Nickel deposits of Finland

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The Finnish nickel deposits were found in the Petsamo area near the Barents Sea. Until the Paris Peace Treaties, 1947, this was the northernmost part of Finland. In 1934 it was estimated that the deposits contained over five million tons of nickel. In 1935, Canadian and French corporations began mining operations there.

The nickel deposits were a lesser known reason for Allied and German interest in the area during World War II, as potentially of great importance for production of arms and munitions. Both the planned Franco-British support of Finland in the Winter War, and German occupation of Denmark and Norway (Operation Weserübung) were partly motivated by control of the nickel mines.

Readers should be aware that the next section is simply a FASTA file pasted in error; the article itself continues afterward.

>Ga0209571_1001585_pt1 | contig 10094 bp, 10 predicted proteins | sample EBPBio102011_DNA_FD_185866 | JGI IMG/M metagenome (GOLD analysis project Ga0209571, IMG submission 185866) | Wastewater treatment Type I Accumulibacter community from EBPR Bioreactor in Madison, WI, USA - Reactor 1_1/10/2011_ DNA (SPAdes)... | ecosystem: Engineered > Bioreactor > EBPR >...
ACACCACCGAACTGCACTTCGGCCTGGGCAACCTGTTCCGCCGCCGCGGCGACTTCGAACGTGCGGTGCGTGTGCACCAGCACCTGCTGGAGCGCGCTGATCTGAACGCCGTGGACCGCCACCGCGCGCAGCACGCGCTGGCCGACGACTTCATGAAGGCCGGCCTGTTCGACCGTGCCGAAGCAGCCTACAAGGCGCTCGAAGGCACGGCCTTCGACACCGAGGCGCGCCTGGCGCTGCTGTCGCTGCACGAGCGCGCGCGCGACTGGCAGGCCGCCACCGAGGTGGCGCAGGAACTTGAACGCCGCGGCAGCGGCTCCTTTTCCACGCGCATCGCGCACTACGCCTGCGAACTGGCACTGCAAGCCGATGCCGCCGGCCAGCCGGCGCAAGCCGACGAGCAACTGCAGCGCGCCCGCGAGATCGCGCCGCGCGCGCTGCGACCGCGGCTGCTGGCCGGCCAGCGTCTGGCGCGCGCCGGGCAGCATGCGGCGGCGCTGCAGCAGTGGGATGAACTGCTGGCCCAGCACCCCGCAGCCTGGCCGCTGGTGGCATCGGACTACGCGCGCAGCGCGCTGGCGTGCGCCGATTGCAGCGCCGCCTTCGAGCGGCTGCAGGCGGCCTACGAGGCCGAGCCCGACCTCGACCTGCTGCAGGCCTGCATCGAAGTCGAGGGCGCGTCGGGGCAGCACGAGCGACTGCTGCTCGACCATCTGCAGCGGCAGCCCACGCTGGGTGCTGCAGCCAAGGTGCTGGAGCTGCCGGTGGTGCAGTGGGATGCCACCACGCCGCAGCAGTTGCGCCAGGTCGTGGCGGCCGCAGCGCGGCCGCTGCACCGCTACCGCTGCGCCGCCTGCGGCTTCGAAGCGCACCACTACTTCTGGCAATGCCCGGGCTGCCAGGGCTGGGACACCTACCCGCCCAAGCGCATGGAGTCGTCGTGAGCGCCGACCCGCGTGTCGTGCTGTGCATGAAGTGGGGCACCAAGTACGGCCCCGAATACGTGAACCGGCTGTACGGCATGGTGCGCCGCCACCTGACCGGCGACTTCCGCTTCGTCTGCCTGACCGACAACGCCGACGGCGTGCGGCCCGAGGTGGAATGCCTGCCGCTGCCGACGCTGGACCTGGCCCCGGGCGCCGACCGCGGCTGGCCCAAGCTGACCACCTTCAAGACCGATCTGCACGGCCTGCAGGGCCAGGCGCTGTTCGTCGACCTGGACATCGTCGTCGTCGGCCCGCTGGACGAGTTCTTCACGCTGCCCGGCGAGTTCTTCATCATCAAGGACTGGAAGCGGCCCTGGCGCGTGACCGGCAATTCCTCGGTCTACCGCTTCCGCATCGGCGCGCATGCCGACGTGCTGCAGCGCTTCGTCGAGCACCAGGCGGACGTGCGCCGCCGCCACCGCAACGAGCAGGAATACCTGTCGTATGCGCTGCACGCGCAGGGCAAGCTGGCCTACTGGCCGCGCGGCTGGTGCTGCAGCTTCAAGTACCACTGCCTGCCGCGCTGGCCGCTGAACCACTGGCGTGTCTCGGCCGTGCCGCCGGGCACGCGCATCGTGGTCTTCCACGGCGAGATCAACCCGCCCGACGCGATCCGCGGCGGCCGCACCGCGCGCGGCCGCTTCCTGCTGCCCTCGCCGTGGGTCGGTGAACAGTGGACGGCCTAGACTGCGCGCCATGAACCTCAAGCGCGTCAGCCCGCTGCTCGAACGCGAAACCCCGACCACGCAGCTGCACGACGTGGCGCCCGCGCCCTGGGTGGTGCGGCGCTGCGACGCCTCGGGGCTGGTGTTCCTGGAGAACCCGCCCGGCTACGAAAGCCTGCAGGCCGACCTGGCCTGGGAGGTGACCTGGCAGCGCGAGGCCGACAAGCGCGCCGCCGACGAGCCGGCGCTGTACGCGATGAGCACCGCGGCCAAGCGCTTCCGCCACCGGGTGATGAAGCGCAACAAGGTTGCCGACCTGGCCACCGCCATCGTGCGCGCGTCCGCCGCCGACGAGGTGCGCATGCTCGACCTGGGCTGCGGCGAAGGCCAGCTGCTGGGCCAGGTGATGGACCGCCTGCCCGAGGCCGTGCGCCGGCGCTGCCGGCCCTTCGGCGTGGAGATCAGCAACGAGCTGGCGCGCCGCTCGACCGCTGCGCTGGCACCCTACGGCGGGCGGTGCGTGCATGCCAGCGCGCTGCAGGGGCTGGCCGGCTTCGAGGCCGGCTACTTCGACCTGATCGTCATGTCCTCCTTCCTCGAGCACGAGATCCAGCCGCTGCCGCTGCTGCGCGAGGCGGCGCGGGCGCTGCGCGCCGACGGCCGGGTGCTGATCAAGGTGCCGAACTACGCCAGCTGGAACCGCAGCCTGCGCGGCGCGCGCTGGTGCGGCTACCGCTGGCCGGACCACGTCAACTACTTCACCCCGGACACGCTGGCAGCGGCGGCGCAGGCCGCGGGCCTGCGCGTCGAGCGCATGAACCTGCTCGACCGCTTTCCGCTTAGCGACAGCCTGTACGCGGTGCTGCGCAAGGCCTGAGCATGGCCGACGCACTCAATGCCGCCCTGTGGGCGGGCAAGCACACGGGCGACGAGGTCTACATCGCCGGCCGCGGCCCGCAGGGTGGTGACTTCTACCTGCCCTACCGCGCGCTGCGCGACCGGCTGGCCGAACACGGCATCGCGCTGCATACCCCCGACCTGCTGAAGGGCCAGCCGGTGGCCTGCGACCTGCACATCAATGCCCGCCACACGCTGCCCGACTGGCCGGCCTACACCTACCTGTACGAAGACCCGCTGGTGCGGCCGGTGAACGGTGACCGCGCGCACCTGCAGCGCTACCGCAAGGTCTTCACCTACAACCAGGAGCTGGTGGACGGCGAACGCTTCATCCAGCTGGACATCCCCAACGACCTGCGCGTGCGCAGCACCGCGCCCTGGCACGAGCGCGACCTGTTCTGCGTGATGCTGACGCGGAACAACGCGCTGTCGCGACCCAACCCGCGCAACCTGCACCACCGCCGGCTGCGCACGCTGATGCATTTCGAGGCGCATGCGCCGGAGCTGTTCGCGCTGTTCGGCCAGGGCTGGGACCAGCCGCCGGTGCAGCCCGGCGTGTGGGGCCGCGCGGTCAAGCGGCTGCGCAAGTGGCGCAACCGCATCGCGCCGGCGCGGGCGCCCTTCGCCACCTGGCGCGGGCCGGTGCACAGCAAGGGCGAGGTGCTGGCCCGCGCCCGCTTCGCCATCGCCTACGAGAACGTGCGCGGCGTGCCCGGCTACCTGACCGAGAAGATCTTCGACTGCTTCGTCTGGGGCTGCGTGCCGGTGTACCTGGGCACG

During the period between the Winter War and the German invasion of the Soviet Union in 1941, there were disputes between Finland and the Soviet Union over mining rights in Petsamo. Finland refused to allow the Soviet Union to mine nickel in Petsamo. This was one of the causes of hostility between the Soviet Union and Finland, which led to the Continuation War. As part of the German invasion, troops from Norway occupied the Petsamo region in 1941, securing the nickel supply.

The Continuation War ended in September 1944, with Finland's capitulation. Finland ceded Petsamo to the Soviet Union. All subsequent nickel production there has been under Soviet or Russian authority.

For the geology of Finnish nickel deposits see,

Deposits mined later[edit]

In more recent years, several small nickel deposits have been mined in other parts of Finland.

All of these deposits were mined by Outokumpu.

References[edit]